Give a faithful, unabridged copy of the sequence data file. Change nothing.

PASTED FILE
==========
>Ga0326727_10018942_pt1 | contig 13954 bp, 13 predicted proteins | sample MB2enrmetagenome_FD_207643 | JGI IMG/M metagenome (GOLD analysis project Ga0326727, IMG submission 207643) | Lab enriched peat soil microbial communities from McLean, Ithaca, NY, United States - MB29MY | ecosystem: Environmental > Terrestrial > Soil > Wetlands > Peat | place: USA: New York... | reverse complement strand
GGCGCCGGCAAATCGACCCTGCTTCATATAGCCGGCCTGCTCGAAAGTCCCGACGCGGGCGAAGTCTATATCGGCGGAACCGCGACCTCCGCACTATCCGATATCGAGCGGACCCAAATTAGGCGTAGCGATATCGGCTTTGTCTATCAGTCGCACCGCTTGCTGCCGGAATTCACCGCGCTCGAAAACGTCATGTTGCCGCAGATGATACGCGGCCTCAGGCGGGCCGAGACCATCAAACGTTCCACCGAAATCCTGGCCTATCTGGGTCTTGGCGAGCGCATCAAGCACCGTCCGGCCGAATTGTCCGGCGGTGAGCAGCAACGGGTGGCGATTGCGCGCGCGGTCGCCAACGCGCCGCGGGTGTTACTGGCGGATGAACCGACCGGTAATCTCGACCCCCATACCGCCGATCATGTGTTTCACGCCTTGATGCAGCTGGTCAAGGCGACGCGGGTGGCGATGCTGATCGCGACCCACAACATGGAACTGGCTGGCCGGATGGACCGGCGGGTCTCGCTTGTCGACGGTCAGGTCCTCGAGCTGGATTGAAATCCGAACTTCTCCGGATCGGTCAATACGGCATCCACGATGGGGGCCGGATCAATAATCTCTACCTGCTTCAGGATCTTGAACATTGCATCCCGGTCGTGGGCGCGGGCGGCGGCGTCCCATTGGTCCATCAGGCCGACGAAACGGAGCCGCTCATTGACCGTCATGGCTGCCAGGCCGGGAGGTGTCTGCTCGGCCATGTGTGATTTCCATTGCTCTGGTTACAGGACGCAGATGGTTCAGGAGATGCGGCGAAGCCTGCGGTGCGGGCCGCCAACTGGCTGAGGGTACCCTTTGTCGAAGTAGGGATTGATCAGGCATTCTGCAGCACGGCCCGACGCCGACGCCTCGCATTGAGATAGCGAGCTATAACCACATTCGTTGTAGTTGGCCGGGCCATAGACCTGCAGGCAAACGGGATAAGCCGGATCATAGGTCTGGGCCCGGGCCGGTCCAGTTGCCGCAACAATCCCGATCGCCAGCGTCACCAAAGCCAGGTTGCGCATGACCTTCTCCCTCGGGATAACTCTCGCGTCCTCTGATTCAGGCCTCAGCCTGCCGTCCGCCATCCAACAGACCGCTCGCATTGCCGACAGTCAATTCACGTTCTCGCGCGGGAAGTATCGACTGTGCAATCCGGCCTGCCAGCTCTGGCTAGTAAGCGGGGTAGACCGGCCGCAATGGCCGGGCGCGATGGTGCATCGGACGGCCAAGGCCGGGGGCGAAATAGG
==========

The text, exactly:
>Ga0326727_10018942_pt1 | contig 13954 bp, 13 predicted proteins | sample MB2enrmetagenome_FD_207643 | JGI IMG/M metagenome (GOLD analysis project Ga0326727, IMG submission 207643) | Lab enriched peat soil microbial communities from McLean, Ithaca, NY, United States - MB29MY | ecosystem: Environmental > Terrestrial > Soil > Wetlands > Peat | place: USA: New York... | reverse complement strand
GGCGCCGGCAAATCGACCCTGCTTCATATAGCCGGCCTGCTCGAAAGTCCCGACGCGGGCGAAGTCTATATCGGCGGAACCGCGACCTCCGCACTATCCGATATCGAGCGGACCCAAATTAGGCGTAGCGATATCGGCTTTGTCTATCAGTCGCACCGCTTGCTGCCGGAATTCACCGCGCTCGAAAACGTCATGTTGCCGCAGATGATACGCGGCCTCAGGCGGGCCGAGACCATCAAACGTTCCACCGAAATCCTGGCCTATCTGGGTCTTGGCGAGCGCATCAAGCACCGTCCGGCCGAATTGTCCGGCGGTGAGCAGCAACGGGTGGCGATTGCGCGCGCGGTCGCCAACGCGCCGCGGGTGTTACTGGCGGATGAACCGACCGGTAATCTCGACCCCCATACCGCCGATCATGTGTTTCACGCCTTGATGCAGCTGGTCAAGGCGACGCGGGTGGCGATGCTGATCGCGACCCACAACATGGAACTGGCTGGCCGGATGGACCGGCGGGTCTCGCTTGTCGACGGTCAGGTCCTCGAGCTGGATTGAAATCCGAACTTCTCCGGATCGGTCAATACGGCATCCACGATGGGGGCCGGATCAATAATCTCTACCTGCTTCAGGATCTTGAACATTGCATCCCGGTCGTGGGCGCGGGCGGCGGCGTCCCATTGGTCCATCAGGCCGACGAAACGGAGCCGCTCATTGACCGTCATGGCTGCCAGGCCGGGAGGTGTCTGCTCGGCCATGTGTGATTTCCATTGCTCTGGTTACAGGACGCAGATGGTTCAGGAGATGCGGCGAAGCCTGCGGTGCGGGCCGCCAACTGGCTGAGGGTACCCTTTGTCGAAGTAGGGATTGATCAGGCATTCTGCAGCACGGCCCGACGCCGACGCCTCGCATTGAGATAGCGAGCTATAACCACATTCGTTGTAGTTGGCCGGGCCATAGACCTGCAGGCAAACGGGATAAGCCGGATCATAGGTCTGGGCCCGGGCCGGTCCAGTTGCCGCAACAATCCCGATCGCCAGCGTCACCAAAGCCAGGTTGCGCATGACCTTCTCCCTCGGGATAACTCTCGCGTCCTCTGATTCAGGCCTCAGCCTGCCGTCCGCCATCCAACAGACCGCTCGCATTGCCGACAGTCAATTCACGTTCTCGCGCGGGAAGTATCGACTGTGCAATCCGGCCTGCCAGCTCTGGCTAGTAAGCGGGGTAGACCGGCCGCAATGGCCGGGCGCGATGGTGCATCGGACGGCCAAGGCCGGGGGCGAAATAGG